top of page

Transforming the Banking Experience: A Journey from the Past to the Future


For more details, please feel free to reach out at jz@taxjz.com or If you would like a consultation with an English-speaking Consultant/Accountant in Korea, please schedule a call at: Schedule a Call with Jz


Transforming the Banking Experience: A Journey from the Past to the Future

In the ever-evolving landscape of modern finance, there's one aspect of our daily lives that many of us find inconvenient - the bank. Let me take you on a journey through time, reflecting on my own experiences and observations as we explore the transformation of the banking industry.

The 80s: A Different Era

Back in the 1980s, when I graduated from college, I had a distinct perception of the corporate world. Two sectors that I believed were the least appealing were government jobs and banks. These institutions seemed entrenched in conservatism, and even my gypsy style long hair was deemed unacceptable by most of them. Instead of pursuing a career in these sectors, I decided to join a small but honest and outstanding listed company. It turned out to be a pivotal decision that would shape my professional journey.

Learning the Ropes

Working for a small company, I had the opportunity to immerse myself in various aspects of Finance and Administration, commonly known as Shared Services today. From cost accounting in manufacturing to payroll, corporate tax, asset revaluation, treasury operations, import/export tasks, and even stock exchange dealings, I got a comprehensive education in financial operations.

The Bank Visits of Yesteryears

One distinctive memory from those days is the daily visits to the bank. Every morning, I would make my way to the bank for essential tasks such as checking account operations (bill settlements), loans, foreign exchange L/C settlements, and bill discounting. These transactions were conducted using physical documents and required original paperwork. I always carried the corporate seal and nameplate in my bag, ready for any work-related need.

On payday, I would embark on the task of distributing wages. Bundles of cash, meticulously reserved at the bank, were placed in the president's car trunk (a Japanese-made Super Saloon at the time). I would then distribute these funds in sacks at each factory, where they would be further divided into individual wage envelopes. It was a time-consuming yet essential part of my job.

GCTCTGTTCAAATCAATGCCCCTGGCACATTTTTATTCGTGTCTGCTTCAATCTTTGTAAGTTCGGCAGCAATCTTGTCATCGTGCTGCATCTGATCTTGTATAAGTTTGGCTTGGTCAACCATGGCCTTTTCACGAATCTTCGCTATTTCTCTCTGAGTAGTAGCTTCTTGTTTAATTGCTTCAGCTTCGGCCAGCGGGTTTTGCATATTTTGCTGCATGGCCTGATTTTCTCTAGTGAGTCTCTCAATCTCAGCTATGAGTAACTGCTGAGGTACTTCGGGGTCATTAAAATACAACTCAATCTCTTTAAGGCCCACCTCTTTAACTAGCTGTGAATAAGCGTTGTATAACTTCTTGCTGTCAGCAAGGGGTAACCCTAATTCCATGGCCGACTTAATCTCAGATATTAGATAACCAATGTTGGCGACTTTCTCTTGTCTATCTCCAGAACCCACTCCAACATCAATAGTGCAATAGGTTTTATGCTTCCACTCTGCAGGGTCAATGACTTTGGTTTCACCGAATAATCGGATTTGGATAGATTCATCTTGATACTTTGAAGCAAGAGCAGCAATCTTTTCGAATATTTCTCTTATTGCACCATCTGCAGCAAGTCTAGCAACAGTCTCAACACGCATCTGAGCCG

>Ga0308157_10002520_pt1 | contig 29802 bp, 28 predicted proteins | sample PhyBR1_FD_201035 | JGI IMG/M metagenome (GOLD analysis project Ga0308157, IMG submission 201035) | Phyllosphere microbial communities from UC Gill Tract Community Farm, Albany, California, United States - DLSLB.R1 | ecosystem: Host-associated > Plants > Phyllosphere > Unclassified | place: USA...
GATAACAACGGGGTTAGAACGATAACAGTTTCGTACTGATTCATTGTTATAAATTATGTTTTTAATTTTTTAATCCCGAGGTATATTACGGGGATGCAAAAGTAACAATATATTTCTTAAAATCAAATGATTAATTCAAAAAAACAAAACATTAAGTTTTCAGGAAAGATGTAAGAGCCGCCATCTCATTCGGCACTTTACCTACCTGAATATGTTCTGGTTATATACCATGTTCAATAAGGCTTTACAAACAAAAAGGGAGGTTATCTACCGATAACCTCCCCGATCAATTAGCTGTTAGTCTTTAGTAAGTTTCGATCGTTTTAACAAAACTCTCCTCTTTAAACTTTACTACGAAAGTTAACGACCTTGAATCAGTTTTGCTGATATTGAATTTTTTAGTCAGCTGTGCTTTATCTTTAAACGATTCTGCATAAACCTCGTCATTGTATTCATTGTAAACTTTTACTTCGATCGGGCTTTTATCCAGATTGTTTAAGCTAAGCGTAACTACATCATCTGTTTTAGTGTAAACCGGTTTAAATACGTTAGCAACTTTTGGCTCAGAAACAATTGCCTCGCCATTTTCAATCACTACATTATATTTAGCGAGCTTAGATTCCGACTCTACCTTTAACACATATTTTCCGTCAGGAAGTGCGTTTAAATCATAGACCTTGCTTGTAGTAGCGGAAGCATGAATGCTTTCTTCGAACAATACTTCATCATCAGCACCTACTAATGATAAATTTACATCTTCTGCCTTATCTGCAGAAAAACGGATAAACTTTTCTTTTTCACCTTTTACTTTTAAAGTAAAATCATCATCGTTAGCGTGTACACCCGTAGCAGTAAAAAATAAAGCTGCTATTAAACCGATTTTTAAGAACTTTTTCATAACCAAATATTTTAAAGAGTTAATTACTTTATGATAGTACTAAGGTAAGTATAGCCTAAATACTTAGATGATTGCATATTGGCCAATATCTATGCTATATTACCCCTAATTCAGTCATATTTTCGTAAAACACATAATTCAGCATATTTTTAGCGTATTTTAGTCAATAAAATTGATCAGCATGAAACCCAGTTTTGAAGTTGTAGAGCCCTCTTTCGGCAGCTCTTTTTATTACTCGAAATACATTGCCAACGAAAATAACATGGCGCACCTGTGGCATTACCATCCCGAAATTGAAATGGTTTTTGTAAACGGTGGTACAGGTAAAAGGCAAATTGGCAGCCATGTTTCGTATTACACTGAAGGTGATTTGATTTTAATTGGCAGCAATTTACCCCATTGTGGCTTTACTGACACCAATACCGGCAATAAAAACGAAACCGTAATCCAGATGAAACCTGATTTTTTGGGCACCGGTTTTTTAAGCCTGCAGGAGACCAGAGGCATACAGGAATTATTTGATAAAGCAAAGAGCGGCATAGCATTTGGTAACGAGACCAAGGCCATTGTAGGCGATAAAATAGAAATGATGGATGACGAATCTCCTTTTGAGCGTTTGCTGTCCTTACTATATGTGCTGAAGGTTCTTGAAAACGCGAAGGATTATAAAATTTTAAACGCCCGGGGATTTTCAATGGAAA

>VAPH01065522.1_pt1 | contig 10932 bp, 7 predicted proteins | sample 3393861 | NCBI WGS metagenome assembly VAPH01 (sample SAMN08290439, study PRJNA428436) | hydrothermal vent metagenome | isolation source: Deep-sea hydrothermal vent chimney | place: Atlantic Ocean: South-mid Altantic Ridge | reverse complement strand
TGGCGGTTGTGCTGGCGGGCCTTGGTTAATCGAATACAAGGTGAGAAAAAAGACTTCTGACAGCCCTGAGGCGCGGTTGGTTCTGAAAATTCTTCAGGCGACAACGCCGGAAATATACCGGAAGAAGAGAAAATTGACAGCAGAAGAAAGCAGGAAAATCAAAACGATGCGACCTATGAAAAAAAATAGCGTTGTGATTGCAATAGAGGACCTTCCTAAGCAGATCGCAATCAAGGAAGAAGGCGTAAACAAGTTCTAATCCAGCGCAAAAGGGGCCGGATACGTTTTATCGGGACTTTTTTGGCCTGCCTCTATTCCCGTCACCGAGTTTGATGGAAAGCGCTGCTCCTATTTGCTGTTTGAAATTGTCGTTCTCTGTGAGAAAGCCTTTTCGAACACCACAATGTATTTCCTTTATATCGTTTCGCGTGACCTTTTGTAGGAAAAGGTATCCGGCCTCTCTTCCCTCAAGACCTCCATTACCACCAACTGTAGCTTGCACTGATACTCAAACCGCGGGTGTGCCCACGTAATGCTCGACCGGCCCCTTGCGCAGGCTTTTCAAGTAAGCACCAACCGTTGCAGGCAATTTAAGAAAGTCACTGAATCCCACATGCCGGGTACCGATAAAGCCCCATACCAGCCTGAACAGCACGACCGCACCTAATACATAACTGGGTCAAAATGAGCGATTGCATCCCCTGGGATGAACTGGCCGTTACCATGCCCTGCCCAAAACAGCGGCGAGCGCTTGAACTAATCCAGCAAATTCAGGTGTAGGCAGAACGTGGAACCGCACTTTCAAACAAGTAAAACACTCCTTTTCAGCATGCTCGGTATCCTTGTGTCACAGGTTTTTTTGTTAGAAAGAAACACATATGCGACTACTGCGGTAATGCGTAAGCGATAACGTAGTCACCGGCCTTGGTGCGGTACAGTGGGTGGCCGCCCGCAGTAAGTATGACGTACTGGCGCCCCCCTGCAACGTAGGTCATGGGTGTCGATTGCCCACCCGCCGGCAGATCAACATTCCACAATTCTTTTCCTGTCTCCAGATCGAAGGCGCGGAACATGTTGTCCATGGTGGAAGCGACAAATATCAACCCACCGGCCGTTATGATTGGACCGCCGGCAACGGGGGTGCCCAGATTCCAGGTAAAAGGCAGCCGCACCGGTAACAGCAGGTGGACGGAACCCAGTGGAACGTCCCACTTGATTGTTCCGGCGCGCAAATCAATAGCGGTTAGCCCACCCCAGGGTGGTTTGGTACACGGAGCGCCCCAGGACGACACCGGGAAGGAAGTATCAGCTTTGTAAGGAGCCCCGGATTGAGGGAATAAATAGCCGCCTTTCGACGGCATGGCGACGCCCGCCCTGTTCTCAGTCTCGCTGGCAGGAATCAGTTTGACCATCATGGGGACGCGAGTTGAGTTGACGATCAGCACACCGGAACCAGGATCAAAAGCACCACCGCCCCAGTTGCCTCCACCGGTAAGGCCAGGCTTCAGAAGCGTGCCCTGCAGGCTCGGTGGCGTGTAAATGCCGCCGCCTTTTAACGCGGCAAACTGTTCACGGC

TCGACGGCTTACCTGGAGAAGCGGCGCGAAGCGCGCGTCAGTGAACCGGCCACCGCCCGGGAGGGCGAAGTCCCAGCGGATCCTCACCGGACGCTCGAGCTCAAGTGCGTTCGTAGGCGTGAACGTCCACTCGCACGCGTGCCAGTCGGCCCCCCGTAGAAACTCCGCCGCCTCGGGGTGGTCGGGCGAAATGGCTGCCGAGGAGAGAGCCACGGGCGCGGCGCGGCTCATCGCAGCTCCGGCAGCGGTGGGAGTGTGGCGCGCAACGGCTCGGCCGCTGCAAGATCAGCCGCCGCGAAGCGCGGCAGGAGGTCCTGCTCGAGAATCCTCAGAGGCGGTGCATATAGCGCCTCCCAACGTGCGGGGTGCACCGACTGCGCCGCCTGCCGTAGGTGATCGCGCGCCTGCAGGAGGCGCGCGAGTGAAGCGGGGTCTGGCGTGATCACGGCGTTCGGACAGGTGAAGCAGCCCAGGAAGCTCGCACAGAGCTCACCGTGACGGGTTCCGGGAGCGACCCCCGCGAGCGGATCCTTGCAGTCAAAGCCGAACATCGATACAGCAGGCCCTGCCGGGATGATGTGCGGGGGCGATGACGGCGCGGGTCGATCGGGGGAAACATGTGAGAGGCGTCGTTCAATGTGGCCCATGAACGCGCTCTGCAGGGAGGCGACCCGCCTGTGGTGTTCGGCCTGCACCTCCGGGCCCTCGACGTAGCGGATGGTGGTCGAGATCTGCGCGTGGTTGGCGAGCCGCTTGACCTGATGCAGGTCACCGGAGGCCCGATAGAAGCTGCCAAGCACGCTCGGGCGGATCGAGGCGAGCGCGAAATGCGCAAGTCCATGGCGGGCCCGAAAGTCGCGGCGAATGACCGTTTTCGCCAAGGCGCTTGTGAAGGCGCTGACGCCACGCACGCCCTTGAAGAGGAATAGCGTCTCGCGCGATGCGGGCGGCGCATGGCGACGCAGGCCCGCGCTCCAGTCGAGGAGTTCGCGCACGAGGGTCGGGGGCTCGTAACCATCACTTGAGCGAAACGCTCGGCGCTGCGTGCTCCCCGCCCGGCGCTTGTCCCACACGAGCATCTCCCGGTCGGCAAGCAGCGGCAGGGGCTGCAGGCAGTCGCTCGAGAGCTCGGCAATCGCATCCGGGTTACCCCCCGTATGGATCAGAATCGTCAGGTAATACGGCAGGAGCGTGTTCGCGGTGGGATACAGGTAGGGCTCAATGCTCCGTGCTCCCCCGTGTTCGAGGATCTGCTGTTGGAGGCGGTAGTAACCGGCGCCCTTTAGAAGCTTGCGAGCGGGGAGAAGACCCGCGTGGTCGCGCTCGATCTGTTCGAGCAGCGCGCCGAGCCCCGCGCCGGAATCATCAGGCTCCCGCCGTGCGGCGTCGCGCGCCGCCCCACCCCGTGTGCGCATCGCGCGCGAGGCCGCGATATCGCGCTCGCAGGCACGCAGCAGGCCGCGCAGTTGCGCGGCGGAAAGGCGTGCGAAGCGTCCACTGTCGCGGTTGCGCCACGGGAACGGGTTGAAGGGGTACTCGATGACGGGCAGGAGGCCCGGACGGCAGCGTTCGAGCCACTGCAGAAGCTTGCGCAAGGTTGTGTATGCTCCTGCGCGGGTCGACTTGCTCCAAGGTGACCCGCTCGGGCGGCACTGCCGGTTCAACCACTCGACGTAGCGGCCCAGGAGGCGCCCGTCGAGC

The Transition to Modern Banking

Fast forward to today, and I can't help but reminisce about those old days. The banking landscape has changed significantly. Although it's unclear exactly when banks ceased to progress and fully embrace the internet age, my interactions with banks have dramatically dwindled over the past 40 years. Nowadays, my only interactions involve an annual visit for loan renewals and the occasional monthly ATM withdrawal.

It was indeed a milestone when the traditional paper scribbling and signing for loan renewals were replaced by electronic signatures. However, I can't help but question whether this is the pinnacle of progress. Waiting in line for hours at a bank teller just for this process seems far from efficient.

The Challenge of Inefficiency

The inconvenience I face is not unique to me alone. It raises broader questions about the inefficiency of bank clerks and the high cost of banking services. Banking is an industry where the state grants monopolistic authority and business rights. When this sector operates inefficiently, it's time for us to reflect on the reasons behind it.

Rather than imposing endless hardships on citizens with complex authentication processes, we should consider how we can reinvent ourselves as an international financial hub in Far-east Asia. The Korean banking sector has the potential to evolve and become a world-leading industry, just like the semiconductor sector. This transformation can elevate the status of institutions like K-Bank and contribute to reducing the disparities in capitalism.


In Conclusion

As we reflect on the transformation of the banking industry, from the days of physical paperwork to the digital age, it's clear that there's still room for improvement. Let us collectively work towards a more efficient and customer-centric banking experience, ultimately shaping a brighter financial future for all. The journey continues, and it's up to us to lead the way.


p.s. I really appreciate a help from the Shinhan bank "Gangnam station Center"

bottom of page